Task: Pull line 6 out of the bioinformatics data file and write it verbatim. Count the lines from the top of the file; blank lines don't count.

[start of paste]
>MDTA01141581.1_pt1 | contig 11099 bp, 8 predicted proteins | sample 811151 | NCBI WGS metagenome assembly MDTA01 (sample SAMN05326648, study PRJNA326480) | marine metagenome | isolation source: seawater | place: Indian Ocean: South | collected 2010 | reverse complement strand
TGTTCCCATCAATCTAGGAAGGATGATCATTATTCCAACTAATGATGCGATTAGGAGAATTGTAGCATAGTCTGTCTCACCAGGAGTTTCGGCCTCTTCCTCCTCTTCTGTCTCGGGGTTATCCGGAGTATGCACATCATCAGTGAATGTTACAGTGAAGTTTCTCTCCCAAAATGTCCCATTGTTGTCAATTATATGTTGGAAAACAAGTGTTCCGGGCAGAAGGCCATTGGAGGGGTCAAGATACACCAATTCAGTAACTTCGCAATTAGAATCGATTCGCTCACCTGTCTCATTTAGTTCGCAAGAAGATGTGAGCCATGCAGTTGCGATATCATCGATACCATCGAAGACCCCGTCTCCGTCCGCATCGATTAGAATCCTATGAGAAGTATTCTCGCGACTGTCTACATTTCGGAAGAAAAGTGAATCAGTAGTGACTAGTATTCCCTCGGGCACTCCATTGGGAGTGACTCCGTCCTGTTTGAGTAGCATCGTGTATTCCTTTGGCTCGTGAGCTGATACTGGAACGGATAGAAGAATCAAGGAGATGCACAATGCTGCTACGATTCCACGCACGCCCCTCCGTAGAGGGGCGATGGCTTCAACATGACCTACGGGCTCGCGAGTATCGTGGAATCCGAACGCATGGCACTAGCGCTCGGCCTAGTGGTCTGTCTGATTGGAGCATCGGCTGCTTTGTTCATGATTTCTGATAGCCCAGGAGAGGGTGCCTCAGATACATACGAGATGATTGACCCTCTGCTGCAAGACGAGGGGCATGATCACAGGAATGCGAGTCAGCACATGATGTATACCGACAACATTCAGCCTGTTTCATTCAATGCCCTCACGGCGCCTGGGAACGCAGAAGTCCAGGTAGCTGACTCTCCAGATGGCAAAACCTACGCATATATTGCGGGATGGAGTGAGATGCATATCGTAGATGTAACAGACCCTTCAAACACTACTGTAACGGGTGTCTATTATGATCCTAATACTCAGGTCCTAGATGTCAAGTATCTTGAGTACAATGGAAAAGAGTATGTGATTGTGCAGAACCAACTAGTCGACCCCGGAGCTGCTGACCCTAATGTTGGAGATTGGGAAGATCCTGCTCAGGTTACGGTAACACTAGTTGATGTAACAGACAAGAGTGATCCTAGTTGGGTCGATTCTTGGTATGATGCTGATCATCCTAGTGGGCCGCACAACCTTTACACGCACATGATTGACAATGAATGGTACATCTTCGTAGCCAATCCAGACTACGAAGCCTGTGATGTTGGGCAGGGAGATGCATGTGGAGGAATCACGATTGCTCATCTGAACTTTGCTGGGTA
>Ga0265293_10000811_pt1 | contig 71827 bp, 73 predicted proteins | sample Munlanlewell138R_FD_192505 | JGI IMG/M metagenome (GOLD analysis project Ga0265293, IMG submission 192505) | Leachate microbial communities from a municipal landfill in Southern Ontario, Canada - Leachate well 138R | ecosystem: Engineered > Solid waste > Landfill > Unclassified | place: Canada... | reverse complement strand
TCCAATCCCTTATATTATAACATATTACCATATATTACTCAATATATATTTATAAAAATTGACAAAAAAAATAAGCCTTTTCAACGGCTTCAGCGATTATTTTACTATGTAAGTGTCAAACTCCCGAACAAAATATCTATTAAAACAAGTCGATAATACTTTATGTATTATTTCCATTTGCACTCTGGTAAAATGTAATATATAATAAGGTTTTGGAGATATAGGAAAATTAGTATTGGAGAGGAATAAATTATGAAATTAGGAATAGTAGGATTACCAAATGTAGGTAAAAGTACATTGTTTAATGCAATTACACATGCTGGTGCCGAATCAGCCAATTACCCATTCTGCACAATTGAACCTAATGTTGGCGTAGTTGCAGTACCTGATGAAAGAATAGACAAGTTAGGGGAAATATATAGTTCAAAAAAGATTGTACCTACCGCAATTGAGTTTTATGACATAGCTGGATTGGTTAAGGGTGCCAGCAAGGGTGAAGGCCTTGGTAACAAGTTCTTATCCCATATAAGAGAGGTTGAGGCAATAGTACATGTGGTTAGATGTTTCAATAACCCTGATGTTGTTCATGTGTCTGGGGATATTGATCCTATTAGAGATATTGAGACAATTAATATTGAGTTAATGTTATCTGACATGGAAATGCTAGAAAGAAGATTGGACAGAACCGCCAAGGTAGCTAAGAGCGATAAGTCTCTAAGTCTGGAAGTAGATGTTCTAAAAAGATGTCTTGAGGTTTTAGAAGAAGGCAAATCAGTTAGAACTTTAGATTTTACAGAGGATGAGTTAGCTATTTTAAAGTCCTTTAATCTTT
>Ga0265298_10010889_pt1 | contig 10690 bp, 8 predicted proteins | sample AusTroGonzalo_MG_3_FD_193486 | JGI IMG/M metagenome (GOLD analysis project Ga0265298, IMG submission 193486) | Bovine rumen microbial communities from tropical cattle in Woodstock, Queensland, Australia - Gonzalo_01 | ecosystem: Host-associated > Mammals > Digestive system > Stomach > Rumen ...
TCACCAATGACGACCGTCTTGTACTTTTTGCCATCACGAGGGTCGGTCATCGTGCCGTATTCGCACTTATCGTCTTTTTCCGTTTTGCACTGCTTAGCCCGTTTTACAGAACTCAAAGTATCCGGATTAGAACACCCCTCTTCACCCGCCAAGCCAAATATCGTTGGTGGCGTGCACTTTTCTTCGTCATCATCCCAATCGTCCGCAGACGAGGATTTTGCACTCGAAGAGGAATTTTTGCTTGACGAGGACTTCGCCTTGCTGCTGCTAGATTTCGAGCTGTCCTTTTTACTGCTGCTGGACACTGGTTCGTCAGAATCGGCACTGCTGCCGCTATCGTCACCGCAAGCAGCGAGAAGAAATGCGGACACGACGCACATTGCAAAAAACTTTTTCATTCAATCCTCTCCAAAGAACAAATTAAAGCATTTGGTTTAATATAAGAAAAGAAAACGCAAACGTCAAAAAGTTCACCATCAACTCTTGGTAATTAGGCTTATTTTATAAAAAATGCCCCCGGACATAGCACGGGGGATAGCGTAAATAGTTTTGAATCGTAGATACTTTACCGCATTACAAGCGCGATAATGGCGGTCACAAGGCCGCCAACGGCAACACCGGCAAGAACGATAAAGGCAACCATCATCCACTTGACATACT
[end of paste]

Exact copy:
TCACCAATGACGACCGTCTTGTACTTTTTGCCATCACGAGGGTCGGTCATCGTGCCGTATTCGCACTTATCGTCTTTTTCCGTTTTGCACTGCTTAGCCCGTTTTACAGAACTCAAAGTATCCGGATTAGAACACCCCTCTTCACCCGCCAAGCCAAATATCGTTGGTGGCGTGCACTTTTCTTCGTCATCATCCCAATCGTCCGCAGACGAGGATTTTGCACTCGAAGAGGAATTTTTGCTTGACGAGGACTTCGCCTTGCTGCTGCTAGATTTCGAGCTGTCCTTTTTACTGCTGCTGGACACTGGTTCGTCAGAATCGGCACTGCTGCCGCTATCGTCACCGCAAGCAGCGAGAAGAAATGCGGACACGACGCACATTGCAAAAAACTTTTTCATTCAATCCTCTCCAAAGAACAAATTAAAGCATTTGGTTTAATATAAGAAAAGAAAACGCAAACGTCAAAAAGTTCACCATCAACTCTTGGTAATTAGGCTTATTTTATAAAAAATGCCCCCGGACATAGCACGGGGGATAGCGTAAATAGTTTTGAATCGTAGATACTTTACCGCATTACAAGCGCGATAATGGCGGTCACAAGGCCGCCAACGGCAACACCGGCAAGAACGATAAAGGCAACCATCATCCACTTGACATACT